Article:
While these rack systems tend to maximize space, they are less effective in maximizing the efficiency of lighting systems. One likely culprit for the dismissal of vertically integrated high-intensity discharge (HID) lighting is the growing popularity of LED lamps. While these lighting systems offer convenience in size, energy consumption and reduced heat by-product, they lack in both light quality (spectrum) and quantity (strength), thereby lowering yields significantly.
However, newer LED models have begun to offset these factors by increasing both spectral range and light intensity. Still, these units are costly and bulky, and they lack many of the typical advantages associated with LEDs such as low power draw and heat emission. Still, some newer LED units are being fashioned to fit into vertical rack systems, but at a much higher cost, with the counterargument being they save money in the long run by not needing to be replaced nearly as often as HID systems. Other rack systems feature banks of fluorescent lamps, especially in nurseries, while large rack systems utilize HID lamps hung overhead with two or three levels of garden beds. The latter option is only realistic for large warehouses with high ceilings.
Another problematic issue shared by most vertical grow systems is the difficulty posed by bulb-to-canopy distance. Traditional gardens, as well as some large-format rack systems, that use overhead hanging lights can be adjusted to maintain the distance between light and canopy as the plants grow taller. But in vertical grow systems, where the lighting systems are stationary, growers must take extra care to ensure that lights are kept cool to touch, so that as plants grow closer to the light source they do not suffer light burn or overheating.
Keeping the bulb-to-canopy distance consistent throughout a plant’s life cycle provides for more a natural and stable grow environment, a benefit that is often lost in vertical grow systems. In vertical systems with stationary light systems, the distance from bulb to plant inevitably changes as the plant grows and changes shape. This can cause problems in a plant’s physiological development and biorhythm. This is why it is important for growers to choose strains that grow short and squat and to pay close attention to how they raise their young seedlings and clones through the vegetative stage. Plants that remain squat will do much better in vertical grow systems with a fixed bulb-to-canopy distance.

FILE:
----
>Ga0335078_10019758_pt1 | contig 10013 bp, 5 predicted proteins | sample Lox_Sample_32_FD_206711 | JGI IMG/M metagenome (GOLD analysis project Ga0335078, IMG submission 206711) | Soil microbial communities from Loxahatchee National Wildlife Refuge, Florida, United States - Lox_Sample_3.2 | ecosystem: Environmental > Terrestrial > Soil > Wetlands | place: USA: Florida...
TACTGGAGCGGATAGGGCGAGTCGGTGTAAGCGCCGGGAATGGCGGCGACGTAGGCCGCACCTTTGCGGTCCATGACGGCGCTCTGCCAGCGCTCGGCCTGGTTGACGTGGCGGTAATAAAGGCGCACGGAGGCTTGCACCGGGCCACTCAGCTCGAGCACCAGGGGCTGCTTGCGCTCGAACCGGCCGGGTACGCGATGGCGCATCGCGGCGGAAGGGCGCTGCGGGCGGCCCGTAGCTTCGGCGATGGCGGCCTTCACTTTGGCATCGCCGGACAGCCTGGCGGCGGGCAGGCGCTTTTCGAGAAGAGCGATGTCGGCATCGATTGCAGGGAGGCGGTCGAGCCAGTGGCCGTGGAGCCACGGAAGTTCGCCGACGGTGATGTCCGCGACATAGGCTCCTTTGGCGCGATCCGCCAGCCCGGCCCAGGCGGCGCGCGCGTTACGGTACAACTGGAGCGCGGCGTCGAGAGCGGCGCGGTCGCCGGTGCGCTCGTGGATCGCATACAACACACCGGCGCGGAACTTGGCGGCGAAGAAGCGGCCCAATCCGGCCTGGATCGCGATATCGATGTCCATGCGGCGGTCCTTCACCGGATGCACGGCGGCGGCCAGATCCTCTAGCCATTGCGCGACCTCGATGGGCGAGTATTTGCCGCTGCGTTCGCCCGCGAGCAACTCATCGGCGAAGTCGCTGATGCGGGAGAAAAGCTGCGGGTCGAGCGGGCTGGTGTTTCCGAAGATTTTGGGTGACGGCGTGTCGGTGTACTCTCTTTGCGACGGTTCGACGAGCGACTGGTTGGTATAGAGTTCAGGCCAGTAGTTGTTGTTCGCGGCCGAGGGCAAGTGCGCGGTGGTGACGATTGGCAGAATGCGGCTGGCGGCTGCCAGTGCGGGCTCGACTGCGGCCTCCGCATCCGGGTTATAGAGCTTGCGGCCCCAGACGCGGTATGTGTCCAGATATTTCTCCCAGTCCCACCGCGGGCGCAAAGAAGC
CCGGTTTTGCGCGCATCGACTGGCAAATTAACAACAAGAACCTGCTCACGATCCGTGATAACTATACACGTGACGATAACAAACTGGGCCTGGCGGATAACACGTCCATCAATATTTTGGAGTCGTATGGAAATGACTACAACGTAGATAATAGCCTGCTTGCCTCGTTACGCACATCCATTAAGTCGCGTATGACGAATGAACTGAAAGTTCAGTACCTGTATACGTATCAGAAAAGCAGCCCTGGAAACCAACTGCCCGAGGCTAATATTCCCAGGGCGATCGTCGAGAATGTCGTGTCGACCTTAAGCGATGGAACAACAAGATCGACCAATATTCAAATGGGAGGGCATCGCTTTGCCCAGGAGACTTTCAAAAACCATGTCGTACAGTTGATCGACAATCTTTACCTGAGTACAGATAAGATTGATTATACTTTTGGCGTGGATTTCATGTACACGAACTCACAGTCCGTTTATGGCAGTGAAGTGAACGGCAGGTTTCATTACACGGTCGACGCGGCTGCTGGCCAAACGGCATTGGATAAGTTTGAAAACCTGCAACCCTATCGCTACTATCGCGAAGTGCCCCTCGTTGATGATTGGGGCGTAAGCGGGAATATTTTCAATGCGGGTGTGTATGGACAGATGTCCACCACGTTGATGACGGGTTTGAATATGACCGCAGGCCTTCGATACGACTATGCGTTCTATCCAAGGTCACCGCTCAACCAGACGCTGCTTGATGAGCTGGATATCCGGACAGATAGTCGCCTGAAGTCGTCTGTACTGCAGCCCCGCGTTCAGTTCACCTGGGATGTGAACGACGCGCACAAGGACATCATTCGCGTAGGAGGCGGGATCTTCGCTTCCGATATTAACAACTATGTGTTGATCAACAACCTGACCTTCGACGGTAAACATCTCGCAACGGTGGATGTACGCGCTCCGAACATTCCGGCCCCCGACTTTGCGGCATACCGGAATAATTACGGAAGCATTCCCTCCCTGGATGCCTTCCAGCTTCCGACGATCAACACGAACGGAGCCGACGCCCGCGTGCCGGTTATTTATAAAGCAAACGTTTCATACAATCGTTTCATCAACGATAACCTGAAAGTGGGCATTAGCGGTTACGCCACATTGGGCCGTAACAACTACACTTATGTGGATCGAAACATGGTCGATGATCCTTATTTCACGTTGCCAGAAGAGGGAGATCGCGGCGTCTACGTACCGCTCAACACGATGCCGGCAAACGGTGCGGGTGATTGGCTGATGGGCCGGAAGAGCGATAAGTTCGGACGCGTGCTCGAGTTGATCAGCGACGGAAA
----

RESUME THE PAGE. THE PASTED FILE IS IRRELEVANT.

In order to work well with the height limitation on plant growth and the impact it might have on yields, good vertical grow systems offer the ability for plants to develop expansive root systems. As a complement to the SOG technique, vertical growers should choose systems that offer ample space for a garden’s root zone.
The root structure acts as energy storage for the plant. While the plant is creating food (glucose) during the light cycle via photosynthesis, the roots are storing that energy for use during the dark cycles and for developing buds during the flowering cycle. The size of the root structure is directly proportional to the yield potential of each plant.
Vertical grow systems utilizing fixed medium sizes such as rockwool slabs may limit the garden’s ability for larger yields. Many of the most successful vertical grow systems utilize open-air walls, allowing for extensive root systems to grow out from each plant site and down throughout the back side of the system, sometimes reaching the reservoir or floor at the bottom of the chamber.
Other mediums that limit root growth are not as desirable as well. Plant sites that use netted pots and allow roots to grow out into the air will be more successful in terms of yield than a system which limits root growth either by limited medium volume or too much medium. Packing a cylindrical unit with a soil or soilless medium not only affects where the roots can grow, but it also significantly cuts down on oxygen in the root zone, which roots need to grow healthy and strong.
By Hue Gielder
There are essentially five issues to keep in mind that the heedless grower will quickly discover about vertical grows. Knowing them in advance will improve system design and results.